How to build a relationship with your suppliers

Communication and administration counted among some of the top pain points that suppliers highlighted in our Voice of the Supplier Survey. 60% of suppliers said they spend far too much time on administration tasks when serving their most important customer. 47% of suppliers said they struggle to get their inquiries solved. In the podcast, our conversation turned next to how we might solve these issues with communication. 

Charlotte confirms: “The 60%, I think that very much resonates – when you have these autonomous check-ins and you expect the supplier to do this on a weekly basis, providing such status updates. I can imagine [from their perspective], they have this tedious onboarding of becoming a supplier, and then they have all these check-ins and all this admin, much of it just trying to reproduce information or to show results in different ways.” 

“Then this 47%,” she continues. “Again, it’s about that whole communication around scope of the project, defining what it is that they would like to achieve. Clear communication on what the leadership expects. I know of many suppliers who have spent hours coming up with some tracking tool, some dashboard, only for the customer to say, ‘oh, well, we imagined it differently.’ So, this is where admin time can be reduced – by having clear communication upfront. Seeing suppliers as an important entity and not just one of many.”

Max continues, “I couldn’t agree with Charlotte more. It’s just brilliant to hear that. That’s how Procurement in 2023 is thinking. Because that’s the world I’m in – and it’s so different to how it used to be when I was a supplier.” 

Issues with traditional procurement practices

Max goes on to explain how it sometimes even felt as if buyers were trained to ignore the suppliers to avoid ‘being sold to,’ while demands from the customer would be high. Max recalls his memories of reporting demands: “We’d get raw data files through, and we’d have to format them all. You would have templates where you could build reports for customers. But invariably, they’d never be in quite the right format. The larger customers, in fact, would say, ‘well, I need my reports to look a certain way because I’ve got to report back on this in a certain way. So, I need you to basically do the work for me.’ Some of those reports could take weeks to build.”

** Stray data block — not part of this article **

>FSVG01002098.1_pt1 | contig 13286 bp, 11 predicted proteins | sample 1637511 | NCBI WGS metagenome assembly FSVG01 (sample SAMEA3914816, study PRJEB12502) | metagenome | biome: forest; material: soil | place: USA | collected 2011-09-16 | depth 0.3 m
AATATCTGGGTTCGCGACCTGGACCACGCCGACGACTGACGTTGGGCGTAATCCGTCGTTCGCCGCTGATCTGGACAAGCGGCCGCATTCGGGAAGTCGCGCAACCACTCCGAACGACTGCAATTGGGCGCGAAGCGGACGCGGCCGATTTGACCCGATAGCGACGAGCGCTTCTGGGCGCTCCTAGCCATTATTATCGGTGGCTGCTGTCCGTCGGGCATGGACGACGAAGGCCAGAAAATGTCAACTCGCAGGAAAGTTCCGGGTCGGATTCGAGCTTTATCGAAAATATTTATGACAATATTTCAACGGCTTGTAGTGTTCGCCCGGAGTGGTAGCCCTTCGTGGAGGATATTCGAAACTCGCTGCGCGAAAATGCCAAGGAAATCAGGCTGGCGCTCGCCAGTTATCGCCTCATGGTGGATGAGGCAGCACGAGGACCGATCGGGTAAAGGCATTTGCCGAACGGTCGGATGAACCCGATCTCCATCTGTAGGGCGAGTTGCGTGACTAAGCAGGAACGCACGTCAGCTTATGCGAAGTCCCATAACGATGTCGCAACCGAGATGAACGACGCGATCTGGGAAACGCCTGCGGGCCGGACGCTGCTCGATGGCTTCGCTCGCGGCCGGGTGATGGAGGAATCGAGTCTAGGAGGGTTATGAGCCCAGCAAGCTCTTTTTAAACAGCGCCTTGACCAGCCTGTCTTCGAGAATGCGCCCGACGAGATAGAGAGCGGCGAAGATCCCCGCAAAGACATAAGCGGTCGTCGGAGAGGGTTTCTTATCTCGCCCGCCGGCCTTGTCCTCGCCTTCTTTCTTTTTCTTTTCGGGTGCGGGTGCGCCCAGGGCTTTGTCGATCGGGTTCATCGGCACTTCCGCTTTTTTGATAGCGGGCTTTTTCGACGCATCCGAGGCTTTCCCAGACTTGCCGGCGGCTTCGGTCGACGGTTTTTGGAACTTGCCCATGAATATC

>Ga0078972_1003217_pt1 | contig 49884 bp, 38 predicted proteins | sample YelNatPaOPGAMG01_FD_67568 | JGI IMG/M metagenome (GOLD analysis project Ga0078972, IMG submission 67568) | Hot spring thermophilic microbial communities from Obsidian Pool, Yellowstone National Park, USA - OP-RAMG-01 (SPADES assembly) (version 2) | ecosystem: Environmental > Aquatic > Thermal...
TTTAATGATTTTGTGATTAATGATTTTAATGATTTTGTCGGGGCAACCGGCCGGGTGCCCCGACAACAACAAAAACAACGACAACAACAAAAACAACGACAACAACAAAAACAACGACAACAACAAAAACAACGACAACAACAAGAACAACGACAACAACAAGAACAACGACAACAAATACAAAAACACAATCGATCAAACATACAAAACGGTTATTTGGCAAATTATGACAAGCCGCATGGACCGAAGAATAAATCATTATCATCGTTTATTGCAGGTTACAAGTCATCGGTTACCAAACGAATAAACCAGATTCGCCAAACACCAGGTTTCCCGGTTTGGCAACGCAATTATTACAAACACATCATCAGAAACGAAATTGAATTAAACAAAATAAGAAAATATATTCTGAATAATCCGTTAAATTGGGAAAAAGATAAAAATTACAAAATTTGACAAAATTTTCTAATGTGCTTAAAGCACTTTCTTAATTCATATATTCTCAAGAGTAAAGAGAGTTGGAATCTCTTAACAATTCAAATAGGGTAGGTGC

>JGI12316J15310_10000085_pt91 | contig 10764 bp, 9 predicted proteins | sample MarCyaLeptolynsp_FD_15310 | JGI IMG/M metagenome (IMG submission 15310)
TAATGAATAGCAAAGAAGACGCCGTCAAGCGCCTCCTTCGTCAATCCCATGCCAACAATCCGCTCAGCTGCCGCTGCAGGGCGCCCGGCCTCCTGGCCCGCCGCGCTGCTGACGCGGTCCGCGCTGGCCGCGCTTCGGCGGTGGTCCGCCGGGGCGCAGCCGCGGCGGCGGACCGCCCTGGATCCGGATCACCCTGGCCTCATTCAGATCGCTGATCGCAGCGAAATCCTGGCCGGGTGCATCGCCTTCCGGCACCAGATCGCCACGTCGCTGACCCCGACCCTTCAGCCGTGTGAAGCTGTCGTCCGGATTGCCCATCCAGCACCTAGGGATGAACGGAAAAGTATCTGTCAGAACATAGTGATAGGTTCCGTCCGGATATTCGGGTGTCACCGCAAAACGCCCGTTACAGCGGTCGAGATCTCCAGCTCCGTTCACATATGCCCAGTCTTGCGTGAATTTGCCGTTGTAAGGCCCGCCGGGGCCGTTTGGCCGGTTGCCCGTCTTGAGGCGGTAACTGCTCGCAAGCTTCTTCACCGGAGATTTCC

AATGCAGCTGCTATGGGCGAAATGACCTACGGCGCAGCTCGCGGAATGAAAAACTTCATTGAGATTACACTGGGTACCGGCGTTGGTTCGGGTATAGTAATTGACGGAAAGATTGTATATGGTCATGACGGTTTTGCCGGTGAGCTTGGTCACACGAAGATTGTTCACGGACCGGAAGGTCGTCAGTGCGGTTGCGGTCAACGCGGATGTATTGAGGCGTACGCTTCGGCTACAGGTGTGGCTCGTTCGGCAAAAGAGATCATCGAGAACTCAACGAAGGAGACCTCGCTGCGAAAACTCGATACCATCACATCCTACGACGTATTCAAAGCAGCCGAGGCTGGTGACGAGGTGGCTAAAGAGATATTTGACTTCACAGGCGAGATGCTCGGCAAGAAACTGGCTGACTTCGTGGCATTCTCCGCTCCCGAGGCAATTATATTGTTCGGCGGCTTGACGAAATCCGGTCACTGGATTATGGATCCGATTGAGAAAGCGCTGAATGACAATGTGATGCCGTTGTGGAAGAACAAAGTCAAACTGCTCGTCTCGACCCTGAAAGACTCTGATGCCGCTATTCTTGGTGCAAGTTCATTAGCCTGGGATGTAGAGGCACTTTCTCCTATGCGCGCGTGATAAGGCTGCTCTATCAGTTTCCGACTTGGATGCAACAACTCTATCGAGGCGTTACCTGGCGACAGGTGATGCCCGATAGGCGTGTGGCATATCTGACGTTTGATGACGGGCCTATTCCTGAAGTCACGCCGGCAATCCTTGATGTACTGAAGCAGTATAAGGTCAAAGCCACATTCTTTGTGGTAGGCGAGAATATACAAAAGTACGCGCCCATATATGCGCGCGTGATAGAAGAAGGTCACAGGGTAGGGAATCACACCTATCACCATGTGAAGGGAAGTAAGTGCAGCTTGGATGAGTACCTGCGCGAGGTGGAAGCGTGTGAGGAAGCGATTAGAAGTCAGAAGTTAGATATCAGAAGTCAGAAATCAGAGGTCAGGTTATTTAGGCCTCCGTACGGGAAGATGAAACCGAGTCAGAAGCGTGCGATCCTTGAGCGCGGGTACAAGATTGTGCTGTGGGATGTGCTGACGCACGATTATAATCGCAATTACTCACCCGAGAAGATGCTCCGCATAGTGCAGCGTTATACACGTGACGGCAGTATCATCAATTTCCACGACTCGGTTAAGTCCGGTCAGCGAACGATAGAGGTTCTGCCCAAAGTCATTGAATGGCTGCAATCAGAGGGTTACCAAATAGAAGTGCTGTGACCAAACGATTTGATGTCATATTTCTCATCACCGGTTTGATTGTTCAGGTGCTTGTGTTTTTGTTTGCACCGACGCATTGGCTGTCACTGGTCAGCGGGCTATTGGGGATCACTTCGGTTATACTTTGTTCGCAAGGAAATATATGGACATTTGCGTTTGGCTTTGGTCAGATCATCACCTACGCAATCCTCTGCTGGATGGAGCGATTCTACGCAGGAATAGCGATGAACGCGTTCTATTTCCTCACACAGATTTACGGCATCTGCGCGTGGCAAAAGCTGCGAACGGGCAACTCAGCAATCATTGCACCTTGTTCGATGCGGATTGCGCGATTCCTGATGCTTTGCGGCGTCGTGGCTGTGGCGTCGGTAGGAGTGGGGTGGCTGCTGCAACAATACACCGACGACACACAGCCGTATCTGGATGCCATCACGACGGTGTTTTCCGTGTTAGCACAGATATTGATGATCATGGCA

Worst of all, he adds, “A lot of the time, you’d hand them in, go to the review meeting and Procurement would say, ‘I didn’t even look at it, didn’t have the chance. Thanks for sending it in though.’ And you just think, ‘well what’s the point? There could have been so many other things I could have done for you that would actually improve the service we offer you.’ There’s only so much time we can spend working with each client,” Max stresses.

Suppliers just want to work together with you

Max points out that the approach suppliers crave is very simple, “Let’s work together. We could do so much more for you if we could just talk.” 

Charlotte agrees, adding, “I spent my first 12 years in Procurement being in that demanding seat and always expecting. But then, in the last two years, I have been on the other side, actually, while working at Amazon. So, I’ve been receiving all these demands. And now, being back in the other seat again, I’m a lot more cautious when speaking with partners or with vendors.”

“I know the time that goes in – and that’s why, now, before kicking off any project, I have maybe one or two kick-off meetings on exactly what it is that I desire to achieve. What is the scope and what kind of communication are we expecting?”

As Max concludes, “That’s all suppliers want. They just want that two-way street where we can have a relationship.” 

How to avoid the pitfalls of bad procurement practices to improve your supplier relationships